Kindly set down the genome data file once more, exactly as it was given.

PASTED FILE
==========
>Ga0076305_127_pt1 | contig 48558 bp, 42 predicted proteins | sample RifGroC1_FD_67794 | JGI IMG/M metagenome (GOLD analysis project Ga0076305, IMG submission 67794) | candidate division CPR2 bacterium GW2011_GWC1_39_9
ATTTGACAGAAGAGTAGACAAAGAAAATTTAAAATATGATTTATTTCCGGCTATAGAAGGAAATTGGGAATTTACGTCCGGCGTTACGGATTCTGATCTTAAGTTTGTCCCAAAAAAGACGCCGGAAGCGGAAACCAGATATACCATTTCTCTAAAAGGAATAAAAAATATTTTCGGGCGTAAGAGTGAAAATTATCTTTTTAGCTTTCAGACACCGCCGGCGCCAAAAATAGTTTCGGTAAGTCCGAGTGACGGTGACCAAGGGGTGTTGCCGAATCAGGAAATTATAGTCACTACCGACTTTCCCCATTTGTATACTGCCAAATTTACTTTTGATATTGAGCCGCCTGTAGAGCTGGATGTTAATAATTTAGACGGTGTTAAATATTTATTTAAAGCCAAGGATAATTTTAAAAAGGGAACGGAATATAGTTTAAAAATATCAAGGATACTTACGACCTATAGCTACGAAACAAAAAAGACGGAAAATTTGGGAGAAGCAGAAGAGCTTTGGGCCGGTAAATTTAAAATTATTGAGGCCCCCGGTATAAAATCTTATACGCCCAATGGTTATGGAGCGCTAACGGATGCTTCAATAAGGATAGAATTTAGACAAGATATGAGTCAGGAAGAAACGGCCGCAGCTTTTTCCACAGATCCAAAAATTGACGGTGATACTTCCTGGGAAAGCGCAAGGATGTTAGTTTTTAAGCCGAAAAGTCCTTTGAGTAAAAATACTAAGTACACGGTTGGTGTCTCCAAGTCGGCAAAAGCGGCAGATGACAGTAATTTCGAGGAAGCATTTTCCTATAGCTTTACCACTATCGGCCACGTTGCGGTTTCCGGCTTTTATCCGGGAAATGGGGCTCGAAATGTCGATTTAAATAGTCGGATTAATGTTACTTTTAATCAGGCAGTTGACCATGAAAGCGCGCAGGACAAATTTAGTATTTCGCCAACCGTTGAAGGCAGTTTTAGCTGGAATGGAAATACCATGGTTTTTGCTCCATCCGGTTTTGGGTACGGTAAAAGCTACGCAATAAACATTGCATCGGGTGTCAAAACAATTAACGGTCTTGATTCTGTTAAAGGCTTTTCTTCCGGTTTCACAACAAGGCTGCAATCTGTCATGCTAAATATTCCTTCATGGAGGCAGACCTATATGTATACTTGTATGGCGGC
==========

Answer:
>Ga0076305_127_pt1 | contig 48558 bp, 42 predicted proteins | sample RifGroC1_FD_67794 | JGI IMG/M metagenome (GOLD analysis project Ga0076305, IMG submission 67794) | candidate division CPR2 bacterium GW2011_GWC1_39_9
ATTTGACAGAAGAGTAGACAAAGAAAATTTAAAATATGATTTATTTCCGGCTATAGAAGGAAATTGGGAATTTACGTCCGGCGTTACGGATTCTGATCTTAAGTTTGTCCCAAAAAAGACGCCGGAAGCGGAAACCAGATATACCATTTCTCTAAAAGGAATAAAAAATATTTTCGGGCGTAAGAGTGAAAATTATCTTTTTAGCTTTCAGACACCGCCGGCGCCAAAAATAGTTTCGGTAAGTCCGAGTGACGGTGACCAAGGGGTGTTGCCGAATCAGGAAATTATAGTCACTACCGACTTTCCCCATTTGTATACTGCCAAATTTACTTTTGATATTGAGCCGCCTGTAGAGCTGGATGTTAATAATTTAGACGGTGTTAAATATTTATTTAAAGCCAAGGATAATTTTAAAAAGGGAACGGAATATAGTTTAAAAATATCAAGGATACTTACGACCTATAGCTACGAAACAAAAAAGACGGAAAATTTGGGAGAAGCAGAAGAGCTTTGGGCCGGTAAATTTAAAATTATTGAGGCCCCCGGTATAAAATCTTATACGCCCAATGGTTATGGAGCGCTAACGGATGCTTCAATAAGGATAGAATTTAGACAAGATATGAGTCAGGAAGAAACGGCCGCAGCTTTTTCCACAGATCCAAAAATTGACGGTGATACTTCCTGGGAAAGCGCAAGGATGTTAGTTTTTAAGCCGAAAAGTCCTTTGAGTAAAAATACTAAGTACACGGTTGGTGTCTCCAAGTCGGCAAAAGCGGCAGATGACAGTAATTTCGAGGAAGCATTTTCCTATAGCTTTACCACTATCGGCCACGTTGCGGTTTCCGGCTTTTATCCGGGAAATGGGGCTCGAAATGTCGATTTAAATAGTCGGATTAATGTTACTTTTAATCAGGCAGTTGACCATGAAAGCGCGCAGGACAAATTTAGTATTTCGCCAACCGTTGAAGGCAGTTTTAGCTGGAATGGAAATACCATGGTTTTTGCTCCATCCGGTTTTGGGTACGGTAAAAGCTACGCAATAAACATTGCATCGGGTGTCAAAACAATTAACGGTCTTGATTCTGTTAAAGGCTTTTCTTCCGGTTTCACAACAAGGCTGCAATCTGTCATGCTAAATATTCCTTCATGGAGGCAGACCTATATGTATACTTGTATGGCGGC